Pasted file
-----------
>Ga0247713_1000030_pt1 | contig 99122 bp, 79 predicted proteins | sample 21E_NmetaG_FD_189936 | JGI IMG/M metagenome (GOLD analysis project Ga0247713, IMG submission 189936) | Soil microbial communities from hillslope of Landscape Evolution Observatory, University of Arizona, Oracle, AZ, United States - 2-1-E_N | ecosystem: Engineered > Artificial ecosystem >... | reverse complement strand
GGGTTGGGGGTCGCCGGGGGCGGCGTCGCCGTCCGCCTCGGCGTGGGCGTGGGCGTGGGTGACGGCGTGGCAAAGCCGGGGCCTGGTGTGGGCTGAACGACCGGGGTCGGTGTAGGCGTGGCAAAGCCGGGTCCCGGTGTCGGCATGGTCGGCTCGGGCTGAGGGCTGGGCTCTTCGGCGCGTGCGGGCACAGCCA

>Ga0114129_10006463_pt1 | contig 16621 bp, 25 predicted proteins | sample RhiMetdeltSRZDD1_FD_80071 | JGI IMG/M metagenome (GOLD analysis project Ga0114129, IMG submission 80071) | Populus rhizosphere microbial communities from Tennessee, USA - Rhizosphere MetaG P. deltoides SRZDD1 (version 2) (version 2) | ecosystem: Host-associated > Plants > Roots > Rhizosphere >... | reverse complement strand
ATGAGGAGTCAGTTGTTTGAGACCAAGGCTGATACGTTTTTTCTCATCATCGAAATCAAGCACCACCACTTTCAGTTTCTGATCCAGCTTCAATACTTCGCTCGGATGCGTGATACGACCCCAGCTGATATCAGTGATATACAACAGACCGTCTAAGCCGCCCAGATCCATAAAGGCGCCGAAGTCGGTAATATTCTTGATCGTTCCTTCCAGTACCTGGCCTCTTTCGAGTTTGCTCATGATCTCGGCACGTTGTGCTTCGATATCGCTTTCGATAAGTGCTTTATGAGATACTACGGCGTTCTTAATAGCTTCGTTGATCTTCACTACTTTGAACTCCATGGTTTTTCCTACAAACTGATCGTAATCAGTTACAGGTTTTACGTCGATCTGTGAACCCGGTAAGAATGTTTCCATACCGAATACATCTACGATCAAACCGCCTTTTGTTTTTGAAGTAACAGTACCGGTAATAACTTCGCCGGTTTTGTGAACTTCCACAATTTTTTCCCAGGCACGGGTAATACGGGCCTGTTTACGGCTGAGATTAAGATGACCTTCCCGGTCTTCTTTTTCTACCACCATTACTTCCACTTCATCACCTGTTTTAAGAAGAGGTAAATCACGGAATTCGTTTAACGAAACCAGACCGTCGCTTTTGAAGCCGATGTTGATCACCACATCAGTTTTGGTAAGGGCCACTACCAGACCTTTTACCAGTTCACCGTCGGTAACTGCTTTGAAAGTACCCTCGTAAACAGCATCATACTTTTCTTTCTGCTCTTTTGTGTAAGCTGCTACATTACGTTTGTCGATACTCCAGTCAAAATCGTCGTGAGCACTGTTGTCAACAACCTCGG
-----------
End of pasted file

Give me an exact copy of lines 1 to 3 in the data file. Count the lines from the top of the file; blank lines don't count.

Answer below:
>Ga0247713_1000030_pt1 | contig 99122 bp, 79 predicted proteins | sample 21E_NmetaG_FD_189936 | JGI IMG/M metagenome (GOLD analysis project Ga0247713, IMG submission 189936) | Soil microbial communities from hillslope of Landscape Evolution Observatory, University of Arizona, Oracle, AZ, United States - 2-1-E_N | ecosystem: Engineered > Artificial ecosystem >... | reverse complement strand
GGGTTGGGGGTCGCCGGGGGCGGCGTCGCCGTCCGCCTCGGCGTGGGCGTGGGCGTGGGTGACGGCGTGGCAAAGCCGGGGCCTGGTGTGGGCTGAACGACCGGGGTCGGTGTAGGCGTGGCAAAGCCGGGTCCCGGTGTCGGCATGGTCGGCTCGGGCTGAGGGCTGGGCTCTTCGGCGCGTGCGGGCACAGCCA

>Ga0114129_10006463_pt1 | contig 16621 bp, 25 predicted proteins | sample RhiMetdeltSRZDD1_FD_80071 | JGI IMG/M metagenome (GOLD analysis project Ga0114129, IMG submission 80071) | Populus rhizosphere microbial communities from Tennessee, USA - Rhizosphere MetaG P. deltoides SRZDD1 (version 2) (version 2) | ecosystem: Host-associated > Plants > Roots > Rhizosphere >... | reverse complement strand